Slow progress can sap patients’ hope. Atul Gawande is a surgeon-writer who offers a healing perspective in The Heroism of Incremental Care.
I kept nodding my head while reading Gawande’s discussion of the value of teeny steps toward recovery. Yes, it thrilled me when surgeons rescued my patients from debility or death with their dramatic interventions. In my office, though, I reveled in my brief visits with patients whose blood pressure or chronic pain remained well-controlled. Thrilled, I’d remember the many months of trial-and-error with medications or the years of encouraging the dietary restrictions or physical therapies that eventually led to the well visits.
Gawande argues our current model of care is off. Clinicians and patients desire quick fixes, when many illnesses can be modified, if not cured, only with slow, incremental care. Clinicians and patients need to be prepared for that, so they don’t give up hope too soon.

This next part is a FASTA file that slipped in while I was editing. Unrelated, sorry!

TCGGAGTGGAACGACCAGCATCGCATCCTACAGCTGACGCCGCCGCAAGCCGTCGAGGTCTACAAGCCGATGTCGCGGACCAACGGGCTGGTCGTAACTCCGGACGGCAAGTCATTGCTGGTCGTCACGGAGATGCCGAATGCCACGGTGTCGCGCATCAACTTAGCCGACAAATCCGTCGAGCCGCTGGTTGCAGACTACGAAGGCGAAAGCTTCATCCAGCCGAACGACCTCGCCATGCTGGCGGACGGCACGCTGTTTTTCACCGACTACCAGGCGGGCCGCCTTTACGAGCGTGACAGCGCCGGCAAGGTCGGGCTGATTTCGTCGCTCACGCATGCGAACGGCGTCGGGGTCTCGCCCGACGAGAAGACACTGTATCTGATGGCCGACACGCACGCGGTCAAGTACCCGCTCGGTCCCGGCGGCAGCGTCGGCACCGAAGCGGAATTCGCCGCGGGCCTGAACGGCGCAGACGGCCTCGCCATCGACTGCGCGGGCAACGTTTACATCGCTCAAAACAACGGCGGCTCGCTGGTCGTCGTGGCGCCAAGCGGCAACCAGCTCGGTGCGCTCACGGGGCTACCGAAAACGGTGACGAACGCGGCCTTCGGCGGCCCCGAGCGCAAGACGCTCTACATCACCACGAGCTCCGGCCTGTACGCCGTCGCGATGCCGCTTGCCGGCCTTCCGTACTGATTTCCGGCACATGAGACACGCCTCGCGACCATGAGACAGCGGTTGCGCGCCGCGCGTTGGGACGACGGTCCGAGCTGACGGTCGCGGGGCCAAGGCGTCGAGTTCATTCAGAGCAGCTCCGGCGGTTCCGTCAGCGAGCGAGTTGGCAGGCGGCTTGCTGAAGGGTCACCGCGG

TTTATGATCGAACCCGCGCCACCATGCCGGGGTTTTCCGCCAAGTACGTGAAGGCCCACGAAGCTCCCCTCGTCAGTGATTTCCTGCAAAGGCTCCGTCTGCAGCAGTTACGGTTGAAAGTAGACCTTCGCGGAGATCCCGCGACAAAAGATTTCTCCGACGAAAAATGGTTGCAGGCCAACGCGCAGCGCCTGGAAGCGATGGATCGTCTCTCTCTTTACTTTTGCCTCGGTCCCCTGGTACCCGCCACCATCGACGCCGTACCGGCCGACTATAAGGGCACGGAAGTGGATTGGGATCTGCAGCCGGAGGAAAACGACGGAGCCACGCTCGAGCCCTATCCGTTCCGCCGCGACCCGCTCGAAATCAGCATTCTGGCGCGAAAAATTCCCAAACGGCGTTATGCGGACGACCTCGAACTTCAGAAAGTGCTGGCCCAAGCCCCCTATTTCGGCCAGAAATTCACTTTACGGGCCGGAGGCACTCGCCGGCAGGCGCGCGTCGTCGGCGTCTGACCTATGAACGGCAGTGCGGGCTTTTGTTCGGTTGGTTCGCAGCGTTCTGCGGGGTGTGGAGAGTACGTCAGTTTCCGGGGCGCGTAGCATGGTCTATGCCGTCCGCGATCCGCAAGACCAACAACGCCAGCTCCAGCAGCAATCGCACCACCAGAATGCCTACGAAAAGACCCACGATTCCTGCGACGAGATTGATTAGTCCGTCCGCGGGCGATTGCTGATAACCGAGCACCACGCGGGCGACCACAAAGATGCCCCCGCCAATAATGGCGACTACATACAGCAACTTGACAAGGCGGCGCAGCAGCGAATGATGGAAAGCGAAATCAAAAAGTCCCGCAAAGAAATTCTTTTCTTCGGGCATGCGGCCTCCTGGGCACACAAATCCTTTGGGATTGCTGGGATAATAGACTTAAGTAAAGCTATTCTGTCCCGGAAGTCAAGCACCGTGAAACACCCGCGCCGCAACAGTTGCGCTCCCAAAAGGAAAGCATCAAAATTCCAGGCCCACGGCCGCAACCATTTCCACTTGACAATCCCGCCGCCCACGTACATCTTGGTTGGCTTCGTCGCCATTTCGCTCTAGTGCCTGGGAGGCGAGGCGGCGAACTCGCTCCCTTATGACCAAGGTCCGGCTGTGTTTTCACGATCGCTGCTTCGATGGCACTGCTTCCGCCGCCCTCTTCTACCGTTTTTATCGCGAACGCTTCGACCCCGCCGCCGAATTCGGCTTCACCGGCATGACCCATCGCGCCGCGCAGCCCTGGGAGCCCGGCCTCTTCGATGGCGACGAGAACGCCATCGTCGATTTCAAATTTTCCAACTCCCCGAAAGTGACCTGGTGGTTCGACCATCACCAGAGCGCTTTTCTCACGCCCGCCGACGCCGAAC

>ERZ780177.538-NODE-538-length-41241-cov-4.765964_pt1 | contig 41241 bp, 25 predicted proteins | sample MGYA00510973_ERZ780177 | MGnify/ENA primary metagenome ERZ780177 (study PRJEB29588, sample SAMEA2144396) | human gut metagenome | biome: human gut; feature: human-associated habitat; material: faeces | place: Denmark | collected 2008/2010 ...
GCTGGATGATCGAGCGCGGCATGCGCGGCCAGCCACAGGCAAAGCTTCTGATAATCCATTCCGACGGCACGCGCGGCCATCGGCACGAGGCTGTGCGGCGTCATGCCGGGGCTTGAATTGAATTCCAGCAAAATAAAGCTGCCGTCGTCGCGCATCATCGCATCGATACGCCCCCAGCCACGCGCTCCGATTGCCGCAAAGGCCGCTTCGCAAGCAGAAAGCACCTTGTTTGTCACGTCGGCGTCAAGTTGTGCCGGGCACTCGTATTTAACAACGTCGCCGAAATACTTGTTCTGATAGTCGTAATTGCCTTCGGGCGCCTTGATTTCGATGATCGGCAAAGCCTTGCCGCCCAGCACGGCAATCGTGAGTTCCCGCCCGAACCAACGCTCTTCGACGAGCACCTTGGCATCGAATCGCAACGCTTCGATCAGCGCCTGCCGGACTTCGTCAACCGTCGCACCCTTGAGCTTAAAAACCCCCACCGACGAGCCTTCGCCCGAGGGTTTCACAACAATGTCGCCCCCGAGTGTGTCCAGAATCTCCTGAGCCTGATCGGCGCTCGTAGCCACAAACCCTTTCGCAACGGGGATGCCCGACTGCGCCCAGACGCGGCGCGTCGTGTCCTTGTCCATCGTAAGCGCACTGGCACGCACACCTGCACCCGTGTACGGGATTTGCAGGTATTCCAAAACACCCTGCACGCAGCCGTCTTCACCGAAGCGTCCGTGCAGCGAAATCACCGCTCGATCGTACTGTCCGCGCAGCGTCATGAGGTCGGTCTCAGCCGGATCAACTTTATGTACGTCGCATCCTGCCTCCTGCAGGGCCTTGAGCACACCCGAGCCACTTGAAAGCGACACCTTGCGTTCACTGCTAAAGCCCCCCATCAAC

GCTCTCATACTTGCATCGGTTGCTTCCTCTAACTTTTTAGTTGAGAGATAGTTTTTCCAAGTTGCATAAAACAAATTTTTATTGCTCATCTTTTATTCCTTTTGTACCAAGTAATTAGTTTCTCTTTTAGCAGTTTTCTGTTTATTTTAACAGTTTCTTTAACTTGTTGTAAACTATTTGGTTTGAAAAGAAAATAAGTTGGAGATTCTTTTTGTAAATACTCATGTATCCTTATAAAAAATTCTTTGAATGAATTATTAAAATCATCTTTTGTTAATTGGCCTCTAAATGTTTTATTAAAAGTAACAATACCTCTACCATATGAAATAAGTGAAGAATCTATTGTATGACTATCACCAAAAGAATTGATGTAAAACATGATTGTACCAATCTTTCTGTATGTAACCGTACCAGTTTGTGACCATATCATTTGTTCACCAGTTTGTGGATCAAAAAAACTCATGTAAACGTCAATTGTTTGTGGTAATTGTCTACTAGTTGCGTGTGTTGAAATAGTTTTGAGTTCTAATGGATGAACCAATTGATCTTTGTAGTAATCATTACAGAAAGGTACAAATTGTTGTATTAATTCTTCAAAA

Incrementalists “believe that they can recognize problems before they happen…[and] with steady, iterative effort over years, they can reduce, delay, or eliminate them.” They also believe that physicians and patients need to accept that they “will never be able to fully anticipate or prevent all problems.”
Healthy Survivors invest in relationships with physicians that enable the hope and benefits of incremental care. Now Americans and policymakers need to value the time it takes for incremental care—care that can improve and lengthen lives.
[The Heroism of Incremental Care]
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